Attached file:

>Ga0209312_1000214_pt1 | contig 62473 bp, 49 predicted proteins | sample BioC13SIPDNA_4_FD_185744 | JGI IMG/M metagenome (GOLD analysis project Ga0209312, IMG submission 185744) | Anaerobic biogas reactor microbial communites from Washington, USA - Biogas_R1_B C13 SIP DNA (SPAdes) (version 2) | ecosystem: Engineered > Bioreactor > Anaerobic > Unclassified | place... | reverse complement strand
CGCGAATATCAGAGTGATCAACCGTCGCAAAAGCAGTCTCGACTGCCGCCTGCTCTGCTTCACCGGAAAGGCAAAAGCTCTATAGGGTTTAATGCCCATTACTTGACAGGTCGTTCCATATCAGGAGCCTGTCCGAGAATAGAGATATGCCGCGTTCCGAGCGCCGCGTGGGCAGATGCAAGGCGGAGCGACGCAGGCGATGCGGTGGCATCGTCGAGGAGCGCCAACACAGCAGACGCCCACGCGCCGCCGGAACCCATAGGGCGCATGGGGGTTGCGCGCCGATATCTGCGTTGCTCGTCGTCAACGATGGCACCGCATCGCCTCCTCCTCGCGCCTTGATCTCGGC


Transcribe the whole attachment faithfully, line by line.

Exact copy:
>Ga0209312_1000214_pt1 | contig 62473 bp, 49 predicted proteins | sample BioC13SIPDNA_4_FD_185744 | JGI IMG/M metagenome (GOLD analysis project Ga0209312, IMG submission 185744) | Anaerobic biogas reactor microbial communites from Washington, USA - Biogas_R1_B C13 SIP DNA (SPAdes) (version 2) | ecosystem: Engineered > Bioreactor > Anaerobic > Unclassified | place... | reverse complement strand
CGCGAATATCAGAGTGATCAACCGTCGCAAAAGCAGTCTCGACTGCCGCCTGCTCTGCTTCACCGGAAAGGCAAAAGCTCTATAGGGTTTAATGCCCATTACTTGACAGGTCGTTCCATATCAGGAGCCTGTCCGAGAATAGAGATATGCCGCGTTCCGAGCGCCGCGTGGGCAGATGCAAGGCGGAGCGACGCAGGCGATGCGGTGGCATCGTCGAGGAGCGCCAACACAGCAGACGCCCACGCGCCGCCGGAACCCATAGGGCGCATGGGGGTTGCGCGCCGATATCTGCGTTGCTCGTCGTCAACGATGGCACCGCATCGCCTCCTCCTCGCGCCTTGATCTCGGC